(3.) Adjusting the feeding ratio of the ranch, morning: noon: evening = 5:2:3, and feeding at night.

(4). Rumen protein was added to ensure amino acid balance in the dairy cow diet and avoid excessive lysine.

(5). Each cow was tested for mastitis and promptly found and treated.

Causes and Measures of Heat Stress in Dairy Cows
Causes and Measures of Heat Stress in Dairy Cows

2. Milk is alcohol-positive.
The causes of alcohol positive:
(1) Because heat stress can cause imbalance of ionic balance in body fluid of dairy cows, in order to alleviate the discomfort caused by heat stress, dairy cows regulate themselves through perspiration, asthma, metabolism and other aspects, resulting in a large loss of sodium ions, a small loss of potassium ions, and an increase in the content of free calcium ions. Calcium ion adsorbed on the surface of milk microparticles and combined with it to neutralize the charge of casein, which changed the balance of electrostatic interaction between microparticles, destroyed the balance of colloidal dispersion system composed of microparticles, dehydrated and coagulated casein without charge under the action of alcohol, and formed an alcohol-positive emulsion.

(2) In summer, the amount of milk in the ranch is less, the stirring is not uniform, and the upper layer of refrigeration tank freezes, which results in the weakening of the stability of protein molecular structure in milk. Under the action of alcohol, it is easy to dehydrate and coagulate, forming alcohol-positive milk.

Solutions:
(1). Physical cooling of cowshed through water conditioner and fan.

(2).High-quality forage (alfalfa, leymus chinensis) was preferred, and rumen-passing fat and rumen-passing protein were added to the diet of dairy cows.

(3). vitamin E, C and A should be added appropriately. Increase sodium chloride and potassium chloride 40-70 g/day, baking soda 100-50 g/day, and magnesium oxide 60-80 g/day.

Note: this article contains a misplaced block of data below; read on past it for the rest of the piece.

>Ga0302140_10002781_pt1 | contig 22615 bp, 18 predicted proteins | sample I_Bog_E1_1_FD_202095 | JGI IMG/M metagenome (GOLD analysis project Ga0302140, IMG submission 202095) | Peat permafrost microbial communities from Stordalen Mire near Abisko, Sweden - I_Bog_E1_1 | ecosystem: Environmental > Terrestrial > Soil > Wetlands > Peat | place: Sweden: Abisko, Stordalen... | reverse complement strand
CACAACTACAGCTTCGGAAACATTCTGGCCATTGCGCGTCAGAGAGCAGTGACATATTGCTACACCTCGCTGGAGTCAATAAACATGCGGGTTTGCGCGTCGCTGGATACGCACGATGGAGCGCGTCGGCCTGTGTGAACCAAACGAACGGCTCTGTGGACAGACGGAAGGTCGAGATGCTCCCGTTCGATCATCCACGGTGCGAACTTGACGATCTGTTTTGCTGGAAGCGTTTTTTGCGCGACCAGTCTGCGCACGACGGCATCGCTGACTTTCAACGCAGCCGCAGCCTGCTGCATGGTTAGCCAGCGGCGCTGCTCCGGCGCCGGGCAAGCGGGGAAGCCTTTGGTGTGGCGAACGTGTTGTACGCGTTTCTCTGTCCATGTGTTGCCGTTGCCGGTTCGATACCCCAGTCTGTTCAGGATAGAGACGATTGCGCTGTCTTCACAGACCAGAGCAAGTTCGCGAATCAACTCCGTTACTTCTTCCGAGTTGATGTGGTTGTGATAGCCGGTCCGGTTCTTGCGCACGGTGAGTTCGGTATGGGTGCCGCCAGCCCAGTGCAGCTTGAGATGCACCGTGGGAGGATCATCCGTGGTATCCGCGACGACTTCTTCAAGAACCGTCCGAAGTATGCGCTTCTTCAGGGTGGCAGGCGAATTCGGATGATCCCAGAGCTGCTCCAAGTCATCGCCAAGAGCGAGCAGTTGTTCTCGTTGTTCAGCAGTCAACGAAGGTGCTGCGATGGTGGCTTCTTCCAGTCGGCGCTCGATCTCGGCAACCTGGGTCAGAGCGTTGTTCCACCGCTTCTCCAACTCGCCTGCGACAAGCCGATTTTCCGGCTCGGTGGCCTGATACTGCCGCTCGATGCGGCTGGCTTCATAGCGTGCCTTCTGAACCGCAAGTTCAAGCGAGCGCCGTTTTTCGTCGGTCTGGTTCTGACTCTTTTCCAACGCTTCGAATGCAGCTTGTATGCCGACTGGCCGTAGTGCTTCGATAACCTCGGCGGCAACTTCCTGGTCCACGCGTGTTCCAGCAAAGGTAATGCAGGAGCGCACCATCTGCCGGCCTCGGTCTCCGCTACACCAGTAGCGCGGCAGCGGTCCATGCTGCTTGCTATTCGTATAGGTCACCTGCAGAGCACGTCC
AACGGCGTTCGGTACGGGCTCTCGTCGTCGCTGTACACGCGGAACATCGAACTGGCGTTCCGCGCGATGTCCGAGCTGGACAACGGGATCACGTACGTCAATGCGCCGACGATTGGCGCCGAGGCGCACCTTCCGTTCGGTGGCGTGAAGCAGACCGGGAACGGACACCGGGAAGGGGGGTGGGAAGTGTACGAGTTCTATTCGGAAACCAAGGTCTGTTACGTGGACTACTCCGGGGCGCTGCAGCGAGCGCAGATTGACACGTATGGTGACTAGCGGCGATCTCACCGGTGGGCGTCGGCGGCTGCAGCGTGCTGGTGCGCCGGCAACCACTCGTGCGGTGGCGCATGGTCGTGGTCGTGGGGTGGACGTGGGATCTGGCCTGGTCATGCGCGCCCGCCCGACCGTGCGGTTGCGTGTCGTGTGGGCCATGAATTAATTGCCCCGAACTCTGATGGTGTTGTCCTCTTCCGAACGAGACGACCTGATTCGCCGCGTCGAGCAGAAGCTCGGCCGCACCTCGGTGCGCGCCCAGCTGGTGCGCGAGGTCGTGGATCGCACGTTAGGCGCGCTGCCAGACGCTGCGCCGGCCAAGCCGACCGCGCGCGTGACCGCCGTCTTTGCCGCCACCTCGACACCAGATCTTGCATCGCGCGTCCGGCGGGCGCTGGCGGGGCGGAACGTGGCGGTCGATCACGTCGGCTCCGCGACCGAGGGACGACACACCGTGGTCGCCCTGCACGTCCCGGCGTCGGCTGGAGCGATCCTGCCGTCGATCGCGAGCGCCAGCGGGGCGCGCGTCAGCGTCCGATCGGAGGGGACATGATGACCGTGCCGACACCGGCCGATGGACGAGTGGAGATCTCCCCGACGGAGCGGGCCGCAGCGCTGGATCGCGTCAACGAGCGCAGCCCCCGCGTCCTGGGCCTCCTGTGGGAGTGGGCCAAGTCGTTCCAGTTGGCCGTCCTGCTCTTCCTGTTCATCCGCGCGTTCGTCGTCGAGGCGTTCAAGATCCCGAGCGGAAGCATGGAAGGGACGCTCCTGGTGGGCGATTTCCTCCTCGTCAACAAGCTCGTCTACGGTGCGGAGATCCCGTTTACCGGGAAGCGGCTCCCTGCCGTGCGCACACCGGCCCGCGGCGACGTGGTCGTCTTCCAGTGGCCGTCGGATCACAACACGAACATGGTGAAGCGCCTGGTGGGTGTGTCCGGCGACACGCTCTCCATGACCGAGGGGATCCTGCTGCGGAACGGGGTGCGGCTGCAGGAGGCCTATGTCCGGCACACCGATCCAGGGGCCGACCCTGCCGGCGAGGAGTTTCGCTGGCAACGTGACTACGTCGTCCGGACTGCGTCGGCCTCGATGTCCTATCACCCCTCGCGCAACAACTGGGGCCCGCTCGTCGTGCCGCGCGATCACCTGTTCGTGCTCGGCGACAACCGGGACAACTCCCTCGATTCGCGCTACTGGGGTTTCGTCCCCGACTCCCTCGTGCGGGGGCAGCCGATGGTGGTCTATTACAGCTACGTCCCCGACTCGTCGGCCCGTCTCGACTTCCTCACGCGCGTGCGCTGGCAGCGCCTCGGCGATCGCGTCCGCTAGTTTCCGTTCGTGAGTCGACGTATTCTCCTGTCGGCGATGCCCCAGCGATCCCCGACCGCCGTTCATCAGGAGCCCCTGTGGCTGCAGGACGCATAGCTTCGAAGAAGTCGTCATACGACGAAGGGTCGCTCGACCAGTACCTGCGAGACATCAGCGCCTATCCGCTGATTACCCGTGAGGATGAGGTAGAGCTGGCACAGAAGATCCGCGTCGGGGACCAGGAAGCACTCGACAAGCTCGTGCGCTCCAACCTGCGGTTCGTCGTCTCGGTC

(4). Avoiding unnecessary artificial stress in dairy cows.    

Causes and Measures of Heat Stress in Dairy Cows
Causes and Measures of Heat Stress in Dairy Cows

3. The decline of the physicochemical index of cow milk decreased
Causes of decline:
(1) Under heat stress, the body temperature of dairy cows is too high, and the enzymes, intermediates, and proteins involved in physiological and biochemical reactions are inactivated, resulting in fewer amino acids and proteins involved in the synthesis of lactoprotein.

(2) Dairy cows are affected by heat stress. Daily dry matter intake is insufficient and energy is relatively deficient.

Solutions:
(1) Physical cooling of the cowshed, through water conditioner and fan.

(2) Use Chinese herbal medicine additives to alleviate heat stress, that is gypsum, licorice, and pulsatilla Chinensis.

(3) To regulate the ratio of concentrate to roughage by 60:40, reduce the heat production of rumen fermentation and avoid rumen acidosis, we should feed high-quality crude material (cut alfalfa) and increase the byproduct of high-fiber fermentable digestive feed, such as beet meal. And supplement buffers (baking soda and magnesium oxide).